Roosters crowing children growing, got big plans but dirty pants, with kids to teach life is sweet!
Category Archives: What counts
April 5, 2011Posted by on
If you follow Maggie and Blinknow, you know that Namraj is a handful. Not being a talker hasn’t stopped him from letting you know exactly what he wants by pointing, scowling, whining, screaming, and – if necessary – delivering a pint-sized dose of Kung Fu with his mini-me Bruce Lee feet and hands.
I get along well with kids in general, but babies don’t take to me very quickly. It isn’t just Namraj who avoids my company. Monica doesn’t care for me to even looking at her, baby Madan ran from me every time I saw him during my last stay, and there were a few nursery class applicants this year who preferred anyone but me interview them.
So I’m not offended by Namraj’s wiley ways.
The fact remains however that Maggie is on sabbatical, Kusum and Ubji are visiting family in India, and the rest of us are really busy! In Nepal it really does take a village to raise a child, so Libby (who just came down with a stomach bug) has been leading the effort to change the baby’s picky ways and force him to like and accept all of us – weird white people included.
Last week he spent 45 minutes pacing up and down the third floor hallway and Libby’s room screaming bloody murder because she wanted him to play on his own and practice walking (he’s not as sure-footed as he could be, because everyone wants to hold him. He truly suffers from being so cute…I digress…) You would have thought she was barbecuing his toes. He banged on Kusum’s door hoping she would rescue him. He walked to the front balcony and wailed for help. We followed close behind as he climbed the stairs to the roof where he plopped down and screamed to the heavens for mercy. Finally he wore himself out and Libby was able to take him downstairs swaddled on her back.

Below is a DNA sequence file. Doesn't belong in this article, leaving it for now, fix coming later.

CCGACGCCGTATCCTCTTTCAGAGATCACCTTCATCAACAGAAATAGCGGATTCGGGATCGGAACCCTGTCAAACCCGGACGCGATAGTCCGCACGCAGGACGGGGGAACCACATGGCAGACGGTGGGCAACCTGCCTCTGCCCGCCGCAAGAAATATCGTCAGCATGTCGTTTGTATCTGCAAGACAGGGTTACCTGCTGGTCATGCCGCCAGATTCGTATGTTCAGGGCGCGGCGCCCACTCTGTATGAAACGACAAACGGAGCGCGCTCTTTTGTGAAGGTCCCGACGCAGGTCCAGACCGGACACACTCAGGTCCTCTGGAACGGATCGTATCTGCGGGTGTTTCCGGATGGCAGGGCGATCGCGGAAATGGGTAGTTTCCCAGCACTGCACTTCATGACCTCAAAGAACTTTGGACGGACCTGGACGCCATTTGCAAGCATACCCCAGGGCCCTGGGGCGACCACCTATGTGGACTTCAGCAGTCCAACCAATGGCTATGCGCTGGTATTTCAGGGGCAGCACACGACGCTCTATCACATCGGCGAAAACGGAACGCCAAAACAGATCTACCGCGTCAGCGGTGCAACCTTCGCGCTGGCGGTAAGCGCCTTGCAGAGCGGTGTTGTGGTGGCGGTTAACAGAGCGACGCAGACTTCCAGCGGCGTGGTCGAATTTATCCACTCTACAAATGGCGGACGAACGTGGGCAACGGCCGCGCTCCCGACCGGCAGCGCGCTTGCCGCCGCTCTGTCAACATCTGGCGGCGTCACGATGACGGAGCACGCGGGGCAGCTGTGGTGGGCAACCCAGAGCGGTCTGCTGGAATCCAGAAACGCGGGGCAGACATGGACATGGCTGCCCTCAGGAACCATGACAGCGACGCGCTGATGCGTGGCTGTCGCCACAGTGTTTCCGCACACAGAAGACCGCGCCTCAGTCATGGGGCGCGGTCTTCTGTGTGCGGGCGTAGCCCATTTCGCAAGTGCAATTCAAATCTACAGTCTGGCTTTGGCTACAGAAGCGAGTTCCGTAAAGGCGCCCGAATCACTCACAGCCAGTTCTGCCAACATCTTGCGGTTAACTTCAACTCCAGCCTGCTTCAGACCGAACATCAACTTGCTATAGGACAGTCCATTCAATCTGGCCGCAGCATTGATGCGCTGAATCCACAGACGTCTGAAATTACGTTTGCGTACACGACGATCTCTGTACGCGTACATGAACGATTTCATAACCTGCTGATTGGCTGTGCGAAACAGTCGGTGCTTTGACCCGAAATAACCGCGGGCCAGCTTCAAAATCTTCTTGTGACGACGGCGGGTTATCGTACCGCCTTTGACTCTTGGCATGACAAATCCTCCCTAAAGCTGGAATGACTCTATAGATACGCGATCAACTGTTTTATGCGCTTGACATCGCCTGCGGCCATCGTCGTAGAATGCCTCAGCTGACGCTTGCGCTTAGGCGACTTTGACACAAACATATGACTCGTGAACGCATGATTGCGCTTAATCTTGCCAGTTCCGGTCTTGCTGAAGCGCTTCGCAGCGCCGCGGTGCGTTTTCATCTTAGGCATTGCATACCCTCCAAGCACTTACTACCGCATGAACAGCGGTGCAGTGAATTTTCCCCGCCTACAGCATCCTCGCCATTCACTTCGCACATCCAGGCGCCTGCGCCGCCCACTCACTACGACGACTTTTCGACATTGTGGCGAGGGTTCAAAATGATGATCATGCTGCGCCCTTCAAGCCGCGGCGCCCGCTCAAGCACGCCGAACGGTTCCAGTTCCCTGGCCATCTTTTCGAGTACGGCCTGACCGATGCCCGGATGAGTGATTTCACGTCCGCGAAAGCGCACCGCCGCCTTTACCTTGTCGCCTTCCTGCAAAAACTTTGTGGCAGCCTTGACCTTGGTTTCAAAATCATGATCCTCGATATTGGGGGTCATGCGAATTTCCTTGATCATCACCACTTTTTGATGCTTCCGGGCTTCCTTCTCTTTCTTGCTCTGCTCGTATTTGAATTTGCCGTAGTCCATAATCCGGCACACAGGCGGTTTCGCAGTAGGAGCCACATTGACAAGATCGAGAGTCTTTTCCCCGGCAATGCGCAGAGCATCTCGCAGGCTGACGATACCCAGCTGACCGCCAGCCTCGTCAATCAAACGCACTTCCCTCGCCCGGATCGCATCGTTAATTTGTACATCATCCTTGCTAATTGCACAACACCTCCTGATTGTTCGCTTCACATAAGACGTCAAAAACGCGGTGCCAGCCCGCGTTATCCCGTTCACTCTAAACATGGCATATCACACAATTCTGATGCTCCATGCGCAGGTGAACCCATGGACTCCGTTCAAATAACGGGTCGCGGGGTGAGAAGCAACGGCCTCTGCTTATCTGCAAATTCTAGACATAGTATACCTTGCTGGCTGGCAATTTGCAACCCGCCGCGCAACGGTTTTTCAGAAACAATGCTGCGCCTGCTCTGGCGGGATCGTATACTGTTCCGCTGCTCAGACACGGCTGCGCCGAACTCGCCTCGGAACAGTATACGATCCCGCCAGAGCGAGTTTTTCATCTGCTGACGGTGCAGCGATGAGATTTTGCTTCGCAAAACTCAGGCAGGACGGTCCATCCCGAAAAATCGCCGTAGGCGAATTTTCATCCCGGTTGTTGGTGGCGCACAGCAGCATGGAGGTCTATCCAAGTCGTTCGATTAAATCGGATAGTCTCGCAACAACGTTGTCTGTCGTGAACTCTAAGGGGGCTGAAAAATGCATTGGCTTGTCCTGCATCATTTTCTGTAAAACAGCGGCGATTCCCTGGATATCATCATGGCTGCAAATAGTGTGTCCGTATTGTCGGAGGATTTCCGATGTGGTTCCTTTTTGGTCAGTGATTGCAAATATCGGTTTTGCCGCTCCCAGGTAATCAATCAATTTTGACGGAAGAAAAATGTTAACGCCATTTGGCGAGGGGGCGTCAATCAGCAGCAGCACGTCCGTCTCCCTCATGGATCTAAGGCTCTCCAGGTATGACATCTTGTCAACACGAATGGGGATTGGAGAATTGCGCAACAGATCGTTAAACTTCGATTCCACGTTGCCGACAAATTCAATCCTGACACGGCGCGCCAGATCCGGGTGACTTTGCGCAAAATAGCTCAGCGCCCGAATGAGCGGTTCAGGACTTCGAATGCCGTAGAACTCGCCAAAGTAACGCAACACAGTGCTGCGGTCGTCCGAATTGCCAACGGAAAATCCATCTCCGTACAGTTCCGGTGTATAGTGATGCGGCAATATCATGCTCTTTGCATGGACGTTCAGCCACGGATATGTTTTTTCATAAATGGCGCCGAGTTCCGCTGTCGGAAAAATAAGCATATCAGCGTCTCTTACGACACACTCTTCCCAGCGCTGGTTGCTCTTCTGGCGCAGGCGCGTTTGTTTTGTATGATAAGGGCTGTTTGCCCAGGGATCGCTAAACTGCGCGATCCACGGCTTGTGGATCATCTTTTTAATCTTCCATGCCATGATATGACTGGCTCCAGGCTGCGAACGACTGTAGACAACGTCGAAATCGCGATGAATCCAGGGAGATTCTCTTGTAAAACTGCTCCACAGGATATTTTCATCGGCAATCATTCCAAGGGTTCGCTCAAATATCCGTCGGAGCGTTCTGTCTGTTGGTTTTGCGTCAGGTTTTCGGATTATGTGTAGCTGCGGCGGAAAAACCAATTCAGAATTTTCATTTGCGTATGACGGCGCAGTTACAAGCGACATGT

Caitlin and I are the last adult frontiers. I don’t know if it’s because we’re so white, or Caitlin’s so tall, maybe my nose is too big…whatever it is, he just doesn’t approve. Today Gyanu had been with him all morning and had things of her own to do. I found her in the hallway trying to give the baby to Tope. He looked so tired and worn out from driving twice in three days to the Indian border that I just grabbed the baby for a guerilla-style daycare adventure.
He wasn’t too bad. In fact, he was kind of good. Just as he was drifting off to sleep, the lunch gong rang, and he woke up. He let me carry him all the way to the school for our meal. We shared a plate of vegetables and dhaal bhat. He listened to me when I said no to him bothering the other aunties and didis while they were eating. Washed his face and nose – no major issues. Checked his diaper – no drama. Carrying him back to the house and up to the third floor – happy as a clam. He fussed a little when he realized there was no one else around, but after telling him to be quiet and sleep – he did just that.
And now he’s sleeping on my bed – like a little lima bean, storing up energy for its next growth spurt. Kudos to Libby – her sink or swim approach is turning this quasi-neurotic baby into a healthy, well-balanced toddler.
March 15, 2011Posted by on
Hi guys! I’m sitting with Maya right now. She has a really brightly colored, silky kind of suit on. It’s a kind of floral print korta with electric purple jam pants. Fitting.